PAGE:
The federal and state governments operate under a system which is of the corporations, by the corporations, and for the corporations. Ordinary governmental functions which could easily be carried out with public money are instead privatized, depriving the public sector of revenue and jobs and making the neediest citizens unnecessarily dependent on the private sector. Governmental largesse on behalf of big business is focused primarily on poor people, the group most at the mercy of the system. Corporations collect child support payments and then imprison the poor people who can’t pay. While imprisoned, another corporation provides what passes for medical care. The crime is a perfect one.

When the Republicans demanded cuts to the Supplemental Nutrition Assistance Program (SNAP), better known as food stamps, the debate revolved around human need versus the call for fiscal austerity. Scarcely anyone mentioned that JPMorgan Chase, Xerox and eFunds Corporation make millions of dollars off of this system meant to help the poor.

It all came to light on October 12th, when many SNAP recipients in the states of Alabama, California, Georgia, Iowa, Illinois, Louisiana, Maine, Massachusetts, Maryland, Mississippi, New Jersey, Oklahoma, Pennsylvania, Texas and Virginia were unable to make purchases with their Electronic Benefits Transfer (EBT) cards because of a computer system malfunction at Xerox.

may at first have seemed odd for a Fortune 500 corporation to have anything to do with the SNAP program, but Xerox, JPMorgan Chase and eFunds Corporation have all successfully turned poverty into a profit center. Food stamps were once literally stamps until the 1996 welfare reform act required all state SNAP benefits to be digitized. At that point JPMorgan, Xerox and eFunds were quite literally in the money. Only the state of Montana administers its own SNAP program. Every other state pays one of these three corporations millions of dollars in fees to do what they could do themselves. Since 2007, Florida has paid JP Morgan $90 million, Pennsylvania’s seven-year contract totaled $112 million and New York’s seven-year contract totaled $126 million.

Every policy decision in state capitols and Washington DC is made with the needs of big business in mind.”

Food stamps are not the only government program that is administered by private corporations. WIC payments and child support collections are also moneymakers for Xerox and the rest of the financial services industry.

Like so many other debates in America, discussions about government spending are inherently bogus because the elephant in the room, big business, is absent. Millions of Americans are angry because food stamp recipients can use their benefits to buy junk food but don’t realize that they are able to do so because corporate America wouldn’t have it any other way.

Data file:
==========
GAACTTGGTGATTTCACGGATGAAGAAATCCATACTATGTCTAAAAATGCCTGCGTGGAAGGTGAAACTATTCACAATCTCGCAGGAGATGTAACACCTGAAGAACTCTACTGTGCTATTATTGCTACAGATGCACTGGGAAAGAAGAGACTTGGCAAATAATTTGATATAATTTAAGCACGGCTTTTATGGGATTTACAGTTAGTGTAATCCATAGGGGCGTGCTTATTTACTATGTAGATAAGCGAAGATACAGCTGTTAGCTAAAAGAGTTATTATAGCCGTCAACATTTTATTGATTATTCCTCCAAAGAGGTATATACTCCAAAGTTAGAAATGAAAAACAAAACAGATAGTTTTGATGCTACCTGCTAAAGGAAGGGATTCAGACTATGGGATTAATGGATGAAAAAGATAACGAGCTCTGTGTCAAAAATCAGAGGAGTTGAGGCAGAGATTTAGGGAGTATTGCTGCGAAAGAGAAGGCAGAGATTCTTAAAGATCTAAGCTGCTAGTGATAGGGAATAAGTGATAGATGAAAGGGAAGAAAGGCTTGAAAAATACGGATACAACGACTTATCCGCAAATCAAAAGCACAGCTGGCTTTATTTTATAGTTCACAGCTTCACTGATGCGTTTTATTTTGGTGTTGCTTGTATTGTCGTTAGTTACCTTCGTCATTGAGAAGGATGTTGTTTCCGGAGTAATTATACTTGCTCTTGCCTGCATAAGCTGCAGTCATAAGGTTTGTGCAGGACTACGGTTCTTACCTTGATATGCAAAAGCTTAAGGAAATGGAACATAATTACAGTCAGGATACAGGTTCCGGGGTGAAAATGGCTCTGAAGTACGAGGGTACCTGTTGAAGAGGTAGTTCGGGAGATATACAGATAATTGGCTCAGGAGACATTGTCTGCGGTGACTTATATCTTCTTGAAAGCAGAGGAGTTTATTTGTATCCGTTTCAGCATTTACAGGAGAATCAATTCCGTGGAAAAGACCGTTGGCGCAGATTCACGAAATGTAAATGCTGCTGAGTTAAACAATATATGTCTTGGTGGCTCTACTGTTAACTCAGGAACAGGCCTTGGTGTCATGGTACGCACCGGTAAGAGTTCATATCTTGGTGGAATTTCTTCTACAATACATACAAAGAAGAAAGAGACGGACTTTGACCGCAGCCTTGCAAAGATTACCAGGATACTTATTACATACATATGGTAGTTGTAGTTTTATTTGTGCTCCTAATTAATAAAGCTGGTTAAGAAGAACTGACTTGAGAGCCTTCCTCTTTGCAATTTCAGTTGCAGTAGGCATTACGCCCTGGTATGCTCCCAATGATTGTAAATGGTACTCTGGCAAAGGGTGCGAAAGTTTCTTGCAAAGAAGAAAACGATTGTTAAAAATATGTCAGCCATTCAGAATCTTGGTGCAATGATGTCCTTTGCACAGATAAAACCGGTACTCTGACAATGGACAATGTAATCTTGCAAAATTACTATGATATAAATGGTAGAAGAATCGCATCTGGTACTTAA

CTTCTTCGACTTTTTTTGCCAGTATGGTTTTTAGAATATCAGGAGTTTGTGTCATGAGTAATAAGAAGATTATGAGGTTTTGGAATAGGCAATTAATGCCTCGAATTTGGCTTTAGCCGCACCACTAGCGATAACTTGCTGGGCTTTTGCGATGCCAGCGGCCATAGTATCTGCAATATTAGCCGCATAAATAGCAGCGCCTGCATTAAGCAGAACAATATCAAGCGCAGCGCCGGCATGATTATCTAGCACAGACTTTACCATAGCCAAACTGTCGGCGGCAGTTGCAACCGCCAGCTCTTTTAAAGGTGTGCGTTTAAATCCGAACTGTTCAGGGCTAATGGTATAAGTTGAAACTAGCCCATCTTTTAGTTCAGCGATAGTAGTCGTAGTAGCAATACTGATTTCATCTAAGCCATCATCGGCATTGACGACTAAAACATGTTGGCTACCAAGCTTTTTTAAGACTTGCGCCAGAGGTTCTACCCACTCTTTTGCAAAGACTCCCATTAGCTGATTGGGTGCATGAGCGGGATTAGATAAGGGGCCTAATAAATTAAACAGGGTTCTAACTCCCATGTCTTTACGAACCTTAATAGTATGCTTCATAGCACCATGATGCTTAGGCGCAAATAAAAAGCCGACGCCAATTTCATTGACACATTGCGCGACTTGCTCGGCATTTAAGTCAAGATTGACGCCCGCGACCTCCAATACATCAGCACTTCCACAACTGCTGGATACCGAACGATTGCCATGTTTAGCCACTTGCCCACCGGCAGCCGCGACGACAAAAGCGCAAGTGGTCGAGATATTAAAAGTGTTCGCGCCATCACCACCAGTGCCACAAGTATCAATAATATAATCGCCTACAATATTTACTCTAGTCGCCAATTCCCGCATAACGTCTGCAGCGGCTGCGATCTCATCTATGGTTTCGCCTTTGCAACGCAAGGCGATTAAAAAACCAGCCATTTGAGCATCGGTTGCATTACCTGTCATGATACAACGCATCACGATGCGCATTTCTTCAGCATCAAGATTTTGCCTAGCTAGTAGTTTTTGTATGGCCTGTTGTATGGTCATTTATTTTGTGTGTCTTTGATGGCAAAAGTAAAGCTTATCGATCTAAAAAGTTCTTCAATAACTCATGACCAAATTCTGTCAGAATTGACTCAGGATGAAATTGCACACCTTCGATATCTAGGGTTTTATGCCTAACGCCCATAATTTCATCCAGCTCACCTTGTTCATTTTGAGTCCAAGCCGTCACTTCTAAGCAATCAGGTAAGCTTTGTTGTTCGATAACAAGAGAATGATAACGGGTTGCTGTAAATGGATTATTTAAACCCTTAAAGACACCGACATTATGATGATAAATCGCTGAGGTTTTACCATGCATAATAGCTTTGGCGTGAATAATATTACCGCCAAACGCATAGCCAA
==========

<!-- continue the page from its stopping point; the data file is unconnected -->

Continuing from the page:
Coca Cola, Kroger, Walmart, Kelloggs and other corporations have all lobbied the United States Department of Agriculture and congress to prevent any measures being put in place that would restrict SNAP use to healthy food choices. It isn’t difficult to understand why this is the case. They want to make as much money as possible and won’t abide anything that impedes their ability to keep turning huge profits. In just one year, nine Walmart Supercenters in Massachusetts received more than $33 million in SNAP revenues, which is more than four times the amount of SNAP benefits received at all farmers’ markets nationwide.

The recent congressional fracas about food stamp expenditures was like the shutdown debate, all for show. The Republican right wing advocates the most extreme anti-government positions in order to satisfy their base. Democrats rightly complain about cruelty to the poor but while the drama goes on the real welfare cheats keep cashing in, unlikely to be disadvantaged by either side after the dust settles.

If Americans knew that tasks easily carried out by their states were contracted out to big business, they would be very angry. That explains why no one tells them the truth. Governors, state legislators, and members of Congress are unlikely to expose their own timidity and corruption and the corporate media do as little reporting on serious issues as they can possibly get away with.

It is no exaggeration to say that every policy decision in state capitols and Washington DC is made with the needs of big business in mind. Wars against drugs and dead beat dads may resonate with the public, but the end result always includes a means of increasing corporate profits.

No matter what happens after the shut down kabuki theater ends, Walmart will not lose one penny of its food stamp revenues. No one on Capitol Hill will mess with the 1%. The business of America is still business.

Margaret Kimberley’s Freedom Rider column appears weekly in BAR, and is widely reprinted elsewhere. She maintains a frequently updated blog as well as athttp://freedomrider.blogspot.com. Ms. Kimberley lives in New York City, and can be reached via e-Mail at Margaret.Kimberley(at)BlackAgendaReport.com.